Pubdate: Tue, 16 Dec 2014
Source: Herald, The (Everett, WA)
Copyright: 2014 The Daily Herald Co.
Author: Amy Nile, Herald Writer
Page: A1


The Planning Commission Will Hold a Hearing Today As It Seeks 
Recommendations for the County Council on Marijuana Businesses in 
Unincorporated Areas.

EVERETT - Marijuana-enterprise owners are expected to plead for their 
businesses at a public hearing before the Snohomish County Planning 
Commission on Tuesday.

Neighbors who oppose pot operations also plan to weigh in before the 
commission makes a recommendation to the County Council.

The council asked for recommendations as it considers amending the 
rules for marijuana businesses in the spring. In October, the council 
imposed a temporary moratorium on new pot operations in some of the 
county's rural areas after some neighbors voiced opposition.

Meantime, an emergency ordinance is in place until April 1. It bans 
state-licensed growers, processors and retailers in some rural areas 
that weren't already in business as of Oct. 1. It also put in place 
another measure that bans new collective gardens and dispensaries for 
medical marijuana along a one-mile stretch of Highway 9 in Clearview.

Initiative 502, passed in 2012, regulates Washington's recreational 
marijuana system, but some local jurisdictions have been imposing 
limited or total bans on such businesses.

The Planning Commission hearing is at 5:30 p.m. on Tuesday on the 
first floor of the Snohomish County Administration Building-East, 
3000 Rockefeller Ave. in Everett. After the hearing, the Planning 
Commission will consider recommendations on regulations to present to 
the County Council.

The prohibition of recreational pot businesses now applies to those 
in R-5 zones and in the Clearview rural commercial area, which covers 
about 116 acres along Highway 9. R-5 zones are rural areas where the 
county typically permits only one house per five acres, with some exceptions.

With increasing political pressure from neighbors and organizations 
opposed to having marijuana businesses nearby, dozens of existing and 
would-be producers in the R-5 zone have formed a group known as the 
R5 Cooperative. The businesses fear that the county might permanently 
prohibit marijuana producers and retailers after they have invested 
in launching the businesses. That has happened in a number of 
jurisdictions across Washington.

The state Liquor Control Board, which regulates I-502 businesses, has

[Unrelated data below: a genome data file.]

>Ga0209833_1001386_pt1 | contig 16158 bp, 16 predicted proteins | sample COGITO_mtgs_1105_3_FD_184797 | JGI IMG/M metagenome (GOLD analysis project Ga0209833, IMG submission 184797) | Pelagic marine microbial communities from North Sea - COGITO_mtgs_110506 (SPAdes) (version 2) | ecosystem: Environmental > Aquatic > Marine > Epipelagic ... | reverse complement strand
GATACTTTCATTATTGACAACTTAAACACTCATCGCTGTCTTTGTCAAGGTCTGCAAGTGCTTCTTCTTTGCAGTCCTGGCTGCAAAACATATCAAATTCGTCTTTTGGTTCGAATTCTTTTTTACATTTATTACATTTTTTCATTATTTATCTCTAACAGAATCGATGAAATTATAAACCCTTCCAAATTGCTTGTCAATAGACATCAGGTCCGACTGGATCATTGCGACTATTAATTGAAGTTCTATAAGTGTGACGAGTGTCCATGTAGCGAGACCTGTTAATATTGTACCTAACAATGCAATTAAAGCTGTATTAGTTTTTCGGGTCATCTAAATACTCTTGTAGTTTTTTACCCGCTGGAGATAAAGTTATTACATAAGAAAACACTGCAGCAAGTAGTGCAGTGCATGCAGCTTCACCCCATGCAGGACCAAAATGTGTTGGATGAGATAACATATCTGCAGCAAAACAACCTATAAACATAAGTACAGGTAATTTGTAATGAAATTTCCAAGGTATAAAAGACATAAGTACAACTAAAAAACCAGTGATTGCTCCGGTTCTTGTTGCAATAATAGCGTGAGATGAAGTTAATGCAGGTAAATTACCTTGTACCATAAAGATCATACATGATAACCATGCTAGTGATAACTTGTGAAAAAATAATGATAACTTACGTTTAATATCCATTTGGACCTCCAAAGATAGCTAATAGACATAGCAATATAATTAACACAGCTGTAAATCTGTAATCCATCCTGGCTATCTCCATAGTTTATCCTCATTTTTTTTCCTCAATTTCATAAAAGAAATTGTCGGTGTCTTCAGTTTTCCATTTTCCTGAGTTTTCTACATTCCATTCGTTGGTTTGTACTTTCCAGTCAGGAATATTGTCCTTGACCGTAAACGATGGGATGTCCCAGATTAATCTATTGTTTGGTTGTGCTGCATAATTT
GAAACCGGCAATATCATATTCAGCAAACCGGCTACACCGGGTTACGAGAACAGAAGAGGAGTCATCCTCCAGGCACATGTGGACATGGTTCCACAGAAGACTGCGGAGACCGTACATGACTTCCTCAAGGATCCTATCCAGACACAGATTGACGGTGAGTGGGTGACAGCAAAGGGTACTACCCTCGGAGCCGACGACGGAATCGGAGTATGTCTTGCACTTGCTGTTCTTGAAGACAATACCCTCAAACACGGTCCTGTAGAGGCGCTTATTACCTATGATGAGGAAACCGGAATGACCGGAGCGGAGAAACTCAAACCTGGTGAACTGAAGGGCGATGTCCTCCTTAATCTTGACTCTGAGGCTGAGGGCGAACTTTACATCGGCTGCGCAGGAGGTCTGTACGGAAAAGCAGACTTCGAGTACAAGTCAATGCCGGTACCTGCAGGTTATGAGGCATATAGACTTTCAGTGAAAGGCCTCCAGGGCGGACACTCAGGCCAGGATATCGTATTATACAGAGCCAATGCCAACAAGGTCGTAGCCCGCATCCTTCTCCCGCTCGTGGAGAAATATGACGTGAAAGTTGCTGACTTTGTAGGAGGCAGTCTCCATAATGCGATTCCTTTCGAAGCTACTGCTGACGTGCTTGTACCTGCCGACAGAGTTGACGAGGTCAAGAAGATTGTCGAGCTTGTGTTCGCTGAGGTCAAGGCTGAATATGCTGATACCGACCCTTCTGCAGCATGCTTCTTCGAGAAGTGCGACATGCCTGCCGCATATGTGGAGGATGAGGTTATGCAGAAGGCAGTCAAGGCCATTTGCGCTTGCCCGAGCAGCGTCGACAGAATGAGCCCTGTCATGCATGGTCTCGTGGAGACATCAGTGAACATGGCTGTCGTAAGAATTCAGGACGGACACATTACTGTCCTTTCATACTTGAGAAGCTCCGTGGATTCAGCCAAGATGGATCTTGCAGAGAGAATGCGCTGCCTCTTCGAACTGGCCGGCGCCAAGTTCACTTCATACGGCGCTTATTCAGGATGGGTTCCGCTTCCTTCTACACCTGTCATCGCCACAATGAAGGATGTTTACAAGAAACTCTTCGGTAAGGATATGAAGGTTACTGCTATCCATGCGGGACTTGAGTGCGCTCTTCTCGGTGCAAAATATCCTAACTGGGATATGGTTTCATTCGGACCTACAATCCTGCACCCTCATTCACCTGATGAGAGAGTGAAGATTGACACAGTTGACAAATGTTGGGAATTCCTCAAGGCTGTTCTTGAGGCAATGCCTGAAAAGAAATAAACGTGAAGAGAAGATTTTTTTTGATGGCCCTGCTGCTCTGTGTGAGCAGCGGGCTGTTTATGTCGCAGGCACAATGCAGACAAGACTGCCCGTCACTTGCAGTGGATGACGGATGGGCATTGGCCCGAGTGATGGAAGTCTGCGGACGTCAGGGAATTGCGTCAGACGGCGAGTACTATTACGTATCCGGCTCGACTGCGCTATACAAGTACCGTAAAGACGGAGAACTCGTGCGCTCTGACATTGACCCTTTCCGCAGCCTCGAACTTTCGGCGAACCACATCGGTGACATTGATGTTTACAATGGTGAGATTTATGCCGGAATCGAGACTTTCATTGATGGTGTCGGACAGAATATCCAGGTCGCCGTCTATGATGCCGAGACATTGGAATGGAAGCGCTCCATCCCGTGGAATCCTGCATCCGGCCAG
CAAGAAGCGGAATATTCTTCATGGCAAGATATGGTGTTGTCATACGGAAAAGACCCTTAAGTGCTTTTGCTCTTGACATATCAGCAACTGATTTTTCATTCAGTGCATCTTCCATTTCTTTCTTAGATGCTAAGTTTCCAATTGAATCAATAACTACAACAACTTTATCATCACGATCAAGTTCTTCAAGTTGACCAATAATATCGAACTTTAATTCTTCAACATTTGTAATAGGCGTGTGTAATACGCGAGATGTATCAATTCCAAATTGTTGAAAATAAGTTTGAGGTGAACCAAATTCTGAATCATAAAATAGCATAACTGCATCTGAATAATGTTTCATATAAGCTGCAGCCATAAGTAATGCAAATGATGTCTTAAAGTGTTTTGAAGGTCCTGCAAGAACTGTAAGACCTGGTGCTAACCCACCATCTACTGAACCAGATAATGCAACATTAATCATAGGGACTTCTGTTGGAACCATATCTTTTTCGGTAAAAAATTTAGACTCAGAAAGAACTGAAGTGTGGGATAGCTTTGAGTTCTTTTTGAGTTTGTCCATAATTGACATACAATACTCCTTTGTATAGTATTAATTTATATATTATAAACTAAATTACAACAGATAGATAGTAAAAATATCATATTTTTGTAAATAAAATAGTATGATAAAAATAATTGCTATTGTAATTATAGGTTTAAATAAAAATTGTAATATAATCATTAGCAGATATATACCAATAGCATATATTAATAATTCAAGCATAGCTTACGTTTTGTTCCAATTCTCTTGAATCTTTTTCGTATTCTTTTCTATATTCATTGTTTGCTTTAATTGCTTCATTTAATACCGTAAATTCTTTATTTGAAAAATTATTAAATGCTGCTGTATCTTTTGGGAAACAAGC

approved more than 80 producers and processors, but there now are 
four legal marijuana growing and processing businesses operating, 
having beat the Oct. 1 moratorium.

The county Department of Planning and Development Services has 
offered four options for commissioners to consider, including doing 
nothing, making pot operations a conditional use in R-5, banning them 
in those zones or allowing them with certain development standards:

The do-nothing option would keep in place regulations adopted by the 
County Council in November 2013 which allow state-licensed marijuana 
production and processing in two rural zones, including R-5, an 
agricultural zone, and four urban zones.

The second option would change pot production and processing to a 
"conditional use" in the R-5 zone. Operators would have to go through 
a public-hearing process and demonstrate that their business meets 
certain standards. The county Hearing Examiner could impose 
additional requirements to ensure compatibility with the surrounding 
area and protect the rural character of a neighborhood. Depending on 
the number of applications, this option could require significant 
county staff time would be costly for operators.

Another option would prohibit pot production and processing in R-5 
but continue to allow it in the remaining six zones. Department of 
Planning and Development Services Director Clay White said this would 
give the county time to see how such businesses affect surrounding 
areas. If experience proves the operations are compatible with the 
R-5 zone, the rules could then be changed.

"It's the start-small option," White said, noting his department's 
support of it.

Such a ban could be detrimental to dozens of R-5 businesses already 
in the process of getting up and running.

The fourth option would impose a number of requirements to address 
concerns about marijuana production and processing in R-5 zones, such 
as setback rules to provide physical separation and additional 
landscape screening to address such things as lighting, odor and noise.

The R5 Cooperative has hired land-use consultant Reid Shockey to help 
navigate the complex zoning issues. He wrote a letter to the 
commission urging it recommend the fourth option to allow grow 
operations in R-5 zones under certain conditions.

Jamie Curtismith, another advocate for the R5 Cooperative, said the 
complex regulatory issues have discouraged some operators. A handful 
of marijuana businesses have decided to leave the county, she said.

"Prohibition is not an option," she said. "That's a reefer-madness mentality."

Curtismith, of Everett, said the marijuana industry needs to quell 
fears by providing accurate information about how the businesses will 
affect surrounding areas.

That's exactly what Alice Johnson has been trying to find out since a 
grow operation set up shop near her rural Arlington home last year. 
Johnson said she wants to know what goes on at a such a site and what 
it means for neighbors. She has concerns related to water use, waste 
disposal, environmental effects, lighting, noise and odor.

"It's absolutely intolerable," she said. "It smells like a skunk. 
It's not like they're just growing plants and not offending their 
neighbors. This just doesn't belong here."

The council will hold another public hearing on the matter before 
making a decision, but a date has not been set.
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